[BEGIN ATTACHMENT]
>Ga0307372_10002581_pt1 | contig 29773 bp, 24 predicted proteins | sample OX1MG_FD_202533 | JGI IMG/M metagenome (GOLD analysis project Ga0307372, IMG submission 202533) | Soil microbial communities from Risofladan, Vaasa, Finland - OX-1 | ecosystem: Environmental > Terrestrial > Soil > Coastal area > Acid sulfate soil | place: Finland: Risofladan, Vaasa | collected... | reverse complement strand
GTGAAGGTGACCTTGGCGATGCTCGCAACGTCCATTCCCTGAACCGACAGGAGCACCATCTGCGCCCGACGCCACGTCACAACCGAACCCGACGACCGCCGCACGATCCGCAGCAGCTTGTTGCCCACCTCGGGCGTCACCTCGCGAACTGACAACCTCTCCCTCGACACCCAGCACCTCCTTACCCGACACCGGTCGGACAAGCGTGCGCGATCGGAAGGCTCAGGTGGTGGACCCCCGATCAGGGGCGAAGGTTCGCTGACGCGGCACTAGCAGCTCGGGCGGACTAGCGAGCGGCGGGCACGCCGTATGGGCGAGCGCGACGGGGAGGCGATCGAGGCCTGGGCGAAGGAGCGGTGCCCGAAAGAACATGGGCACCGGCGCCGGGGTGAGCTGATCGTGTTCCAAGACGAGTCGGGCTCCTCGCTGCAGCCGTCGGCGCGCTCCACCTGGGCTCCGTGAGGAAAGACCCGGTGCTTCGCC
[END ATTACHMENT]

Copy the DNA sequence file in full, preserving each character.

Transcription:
>Ga0307372_10002581_pt1 | contig 29773 bp, 24 predicted proteins | sample OX1MG_FD_202533 | JGI IMG/M metagenome (GOLD analysis project Ga0307372, IMG submission 202533) | Soil microbial communities from Risofladan, Vaasa, Finland - OX-1 | ecosystem: Environmental > Terrestrial > Soil > Coastal area > Acid sulfate soil | place: Finland: Risofladan, Vaasa | collected... | reverse complement strand
GTGAAGGTGACCTTGGCGATGCTCGCAACGTCCATTCCCTGAACCGACAGGAGCACCATCTGCGCCCGACGCCACGTCACAACCGAACCCGACGACCGCCGCACGATCCGCAGCAGCTTGTTGCCCACCTCGGGCGTCACCTCGCGAACTGACAACCTCTCCCTCGACACCCAGCACCTCCTTACCCGACACCGGTCGGACAAGCGTGCGCGATCGGAAGGCTCAGGTGGTGGACCCCCGATCAGGGGCGAAGGTTCGCTGACGCGGCACTAGCAGCTCGGGCGGACTAGCGAGCGGCGGGCACGCCGTATGGGCGAGCGCGACGGGGAGGCGATCGAGGCCTGGGCGAAGGAGCGGTGCCCGAAAGAACATGGGCACCGGCGCCGGGGTGAGCTGATCGTGTTCCAAGACGAGTCGGGCTCCTCGCTGCAGCCGTCGGCGCGCTCCACCTGGGCTCCGTGAGGAAAGACCCGGTGCTTCGCC